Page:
NEWS
By Anthony Clark Carpio | April 3, 2013
Retailers in Huntington Beach have seven months to adjust to the city's new ban on the distribution of plastic bags. Though it has yet to take affect, it has some businesses in the community worried. Approval for the ban was finalized Monday by the City Council with a 4-2 vote. The public has a 30-day period to gather signatures and appeal the ordinance, but if no appeal is made the ban will take effect on Nov. 1. Huntington Beach would be the third city in Orange County to prohibit the distribution of single-use bags.
NEWS
By Anthony Clark Carpio | February 6, 2013
After a heated discussion Monday, council members voted 4-3 to further talks about banning the use of plastic bags in Huntington Beach. With Mayor Pro Tem Matt Harper, Joe Carchio and Dave Sullivan dissenting, the council agreed to reexamine a previous proposal and environmental impact report concerning use of single-use bags. They will vote on the issue at the March 18 meeting. If it passes, businesses can charge customers a fee to those who choose to use plastic bags, Councilman Joe Shaw said.
NEWS
By Michael Miller | August 29, 2012
The massive inflatable turtle shifted in the breeze that whipped across the Huntington Beach Pier on Monday afternoon, looking large and restless enough to crawl across the walkway for a hearty meal at Ruby's Diner. The environmental activists who set up their booth on the pier hadn't anticipated the wind. But the turtle's twitchy movements ended up fitting their message perfectly: that the ocean is full of living things, and that plastic bags are best kept out of it. With the state's two-year legislative session set to end at midnight Friday, members of the Surfrider Foundation, Earth Resource Foundation and Environment California set up a table and solicited signatures for a petition asking lawmakers to support Assembly Bill 298, which seeks to ban single-use plastic bags in many businesses across California.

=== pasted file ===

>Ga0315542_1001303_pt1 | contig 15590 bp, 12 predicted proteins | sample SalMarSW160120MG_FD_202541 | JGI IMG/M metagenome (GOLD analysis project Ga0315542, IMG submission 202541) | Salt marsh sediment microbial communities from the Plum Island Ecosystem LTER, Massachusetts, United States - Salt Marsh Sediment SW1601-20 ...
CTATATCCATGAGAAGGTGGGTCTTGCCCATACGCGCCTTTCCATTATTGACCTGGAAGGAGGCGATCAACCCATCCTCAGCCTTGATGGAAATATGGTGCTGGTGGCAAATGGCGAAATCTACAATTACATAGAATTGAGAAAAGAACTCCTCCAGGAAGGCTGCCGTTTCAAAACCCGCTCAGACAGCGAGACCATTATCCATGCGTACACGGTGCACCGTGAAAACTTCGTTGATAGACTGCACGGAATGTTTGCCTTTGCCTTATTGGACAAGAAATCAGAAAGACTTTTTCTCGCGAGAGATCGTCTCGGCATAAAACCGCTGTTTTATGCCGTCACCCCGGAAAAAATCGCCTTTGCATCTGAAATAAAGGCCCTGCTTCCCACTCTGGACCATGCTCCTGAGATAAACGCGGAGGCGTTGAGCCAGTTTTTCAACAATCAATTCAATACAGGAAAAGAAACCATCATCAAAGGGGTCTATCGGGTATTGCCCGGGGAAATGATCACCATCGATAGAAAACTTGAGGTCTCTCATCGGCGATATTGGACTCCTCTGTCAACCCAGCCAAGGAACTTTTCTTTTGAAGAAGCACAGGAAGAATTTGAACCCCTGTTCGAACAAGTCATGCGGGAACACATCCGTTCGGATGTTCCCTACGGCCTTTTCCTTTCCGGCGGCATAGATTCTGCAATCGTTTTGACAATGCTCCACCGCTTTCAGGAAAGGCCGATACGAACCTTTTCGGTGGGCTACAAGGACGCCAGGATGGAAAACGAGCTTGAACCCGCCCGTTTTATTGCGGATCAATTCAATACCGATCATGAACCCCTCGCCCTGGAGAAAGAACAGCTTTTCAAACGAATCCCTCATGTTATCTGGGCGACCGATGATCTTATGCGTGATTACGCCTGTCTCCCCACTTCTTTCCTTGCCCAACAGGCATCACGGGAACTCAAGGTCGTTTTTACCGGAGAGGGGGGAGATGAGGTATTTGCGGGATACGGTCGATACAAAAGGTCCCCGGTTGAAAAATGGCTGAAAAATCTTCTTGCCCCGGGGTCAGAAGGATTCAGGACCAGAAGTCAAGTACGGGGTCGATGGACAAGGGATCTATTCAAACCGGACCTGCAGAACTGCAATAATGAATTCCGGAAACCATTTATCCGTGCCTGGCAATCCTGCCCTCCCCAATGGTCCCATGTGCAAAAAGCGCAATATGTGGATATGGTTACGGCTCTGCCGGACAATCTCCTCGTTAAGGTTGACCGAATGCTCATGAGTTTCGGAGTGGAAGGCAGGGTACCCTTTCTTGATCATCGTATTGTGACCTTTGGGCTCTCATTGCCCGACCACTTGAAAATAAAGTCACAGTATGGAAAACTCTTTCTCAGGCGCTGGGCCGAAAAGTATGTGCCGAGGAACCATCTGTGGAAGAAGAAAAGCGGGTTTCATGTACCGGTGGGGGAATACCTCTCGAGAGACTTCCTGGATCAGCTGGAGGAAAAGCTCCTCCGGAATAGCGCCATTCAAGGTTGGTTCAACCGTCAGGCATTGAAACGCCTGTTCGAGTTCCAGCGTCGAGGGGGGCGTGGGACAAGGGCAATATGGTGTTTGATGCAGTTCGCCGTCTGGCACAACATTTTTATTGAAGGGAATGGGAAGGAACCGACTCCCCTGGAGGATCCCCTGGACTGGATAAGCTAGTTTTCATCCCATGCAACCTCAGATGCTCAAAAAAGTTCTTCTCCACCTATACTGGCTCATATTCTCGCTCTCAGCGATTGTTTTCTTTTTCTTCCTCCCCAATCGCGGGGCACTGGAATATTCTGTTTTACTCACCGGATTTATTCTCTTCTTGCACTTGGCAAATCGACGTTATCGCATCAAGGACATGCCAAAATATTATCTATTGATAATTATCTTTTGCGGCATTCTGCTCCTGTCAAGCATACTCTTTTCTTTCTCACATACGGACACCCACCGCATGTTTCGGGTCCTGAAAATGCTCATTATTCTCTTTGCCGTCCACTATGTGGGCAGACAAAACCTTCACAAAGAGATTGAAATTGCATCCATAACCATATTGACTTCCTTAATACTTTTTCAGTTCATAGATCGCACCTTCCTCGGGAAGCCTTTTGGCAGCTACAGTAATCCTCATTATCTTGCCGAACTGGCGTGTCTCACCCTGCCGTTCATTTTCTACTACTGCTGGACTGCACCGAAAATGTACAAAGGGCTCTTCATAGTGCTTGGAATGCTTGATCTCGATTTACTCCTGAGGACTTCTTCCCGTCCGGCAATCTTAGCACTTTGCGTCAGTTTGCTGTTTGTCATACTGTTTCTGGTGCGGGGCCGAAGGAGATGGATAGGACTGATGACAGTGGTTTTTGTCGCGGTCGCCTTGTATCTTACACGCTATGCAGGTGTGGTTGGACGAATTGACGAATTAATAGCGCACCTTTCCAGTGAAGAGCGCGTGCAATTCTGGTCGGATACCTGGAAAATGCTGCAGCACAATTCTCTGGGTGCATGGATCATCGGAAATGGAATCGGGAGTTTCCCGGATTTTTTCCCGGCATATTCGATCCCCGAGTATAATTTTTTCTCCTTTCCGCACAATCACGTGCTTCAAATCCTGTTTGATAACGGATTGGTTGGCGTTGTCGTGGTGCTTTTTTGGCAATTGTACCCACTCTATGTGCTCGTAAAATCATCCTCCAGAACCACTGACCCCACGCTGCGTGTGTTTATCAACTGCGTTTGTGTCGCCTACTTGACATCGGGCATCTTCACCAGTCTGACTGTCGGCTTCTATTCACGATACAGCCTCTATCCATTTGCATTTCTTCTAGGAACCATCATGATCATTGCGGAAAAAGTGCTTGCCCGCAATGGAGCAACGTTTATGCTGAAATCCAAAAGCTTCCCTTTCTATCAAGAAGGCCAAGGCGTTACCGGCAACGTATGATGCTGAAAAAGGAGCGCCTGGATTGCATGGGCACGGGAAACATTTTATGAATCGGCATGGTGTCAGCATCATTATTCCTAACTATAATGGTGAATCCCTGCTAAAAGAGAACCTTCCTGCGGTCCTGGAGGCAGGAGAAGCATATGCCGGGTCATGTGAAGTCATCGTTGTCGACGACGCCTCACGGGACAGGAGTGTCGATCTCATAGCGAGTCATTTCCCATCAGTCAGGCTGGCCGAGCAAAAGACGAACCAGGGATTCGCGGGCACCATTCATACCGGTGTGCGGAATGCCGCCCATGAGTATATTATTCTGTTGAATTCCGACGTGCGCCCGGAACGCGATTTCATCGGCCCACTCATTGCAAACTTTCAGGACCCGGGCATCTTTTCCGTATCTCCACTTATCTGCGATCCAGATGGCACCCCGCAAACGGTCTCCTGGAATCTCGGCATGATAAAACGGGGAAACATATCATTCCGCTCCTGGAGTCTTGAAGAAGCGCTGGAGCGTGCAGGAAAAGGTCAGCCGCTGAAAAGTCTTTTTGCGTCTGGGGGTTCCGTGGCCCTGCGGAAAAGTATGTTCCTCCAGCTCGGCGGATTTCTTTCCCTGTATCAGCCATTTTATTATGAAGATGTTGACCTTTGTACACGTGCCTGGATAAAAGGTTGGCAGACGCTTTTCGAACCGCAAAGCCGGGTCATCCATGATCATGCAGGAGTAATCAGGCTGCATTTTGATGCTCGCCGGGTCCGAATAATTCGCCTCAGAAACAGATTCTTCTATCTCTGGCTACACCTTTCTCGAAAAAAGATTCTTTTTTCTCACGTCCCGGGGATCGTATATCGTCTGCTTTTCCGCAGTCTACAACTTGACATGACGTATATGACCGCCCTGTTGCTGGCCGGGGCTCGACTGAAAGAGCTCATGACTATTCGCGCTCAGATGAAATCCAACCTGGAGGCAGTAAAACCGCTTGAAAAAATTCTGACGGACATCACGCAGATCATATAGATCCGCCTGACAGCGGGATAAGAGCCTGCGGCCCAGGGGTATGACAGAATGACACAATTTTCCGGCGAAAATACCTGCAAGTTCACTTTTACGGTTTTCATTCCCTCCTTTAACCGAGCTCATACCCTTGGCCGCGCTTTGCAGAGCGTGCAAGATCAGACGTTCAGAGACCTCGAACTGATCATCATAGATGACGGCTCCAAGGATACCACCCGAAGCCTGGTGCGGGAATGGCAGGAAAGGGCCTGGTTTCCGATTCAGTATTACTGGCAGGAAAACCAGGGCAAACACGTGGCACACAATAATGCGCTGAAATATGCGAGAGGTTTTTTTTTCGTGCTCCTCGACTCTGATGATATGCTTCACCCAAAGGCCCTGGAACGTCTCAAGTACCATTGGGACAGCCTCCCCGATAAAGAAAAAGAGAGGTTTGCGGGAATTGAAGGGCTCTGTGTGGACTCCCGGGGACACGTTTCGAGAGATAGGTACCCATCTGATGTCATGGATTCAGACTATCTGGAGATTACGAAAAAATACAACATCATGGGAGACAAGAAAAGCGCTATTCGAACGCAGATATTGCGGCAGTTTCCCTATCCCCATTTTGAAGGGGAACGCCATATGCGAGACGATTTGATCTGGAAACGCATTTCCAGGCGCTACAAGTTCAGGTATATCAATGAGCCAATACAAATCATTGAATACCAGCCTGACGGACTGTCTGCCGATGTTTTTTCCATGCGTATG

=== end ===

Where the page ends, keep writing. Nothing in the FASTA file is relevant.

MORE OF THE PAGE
NEWS
By Mona Shadia, mona.shadia@latimes.com | August 17, 2011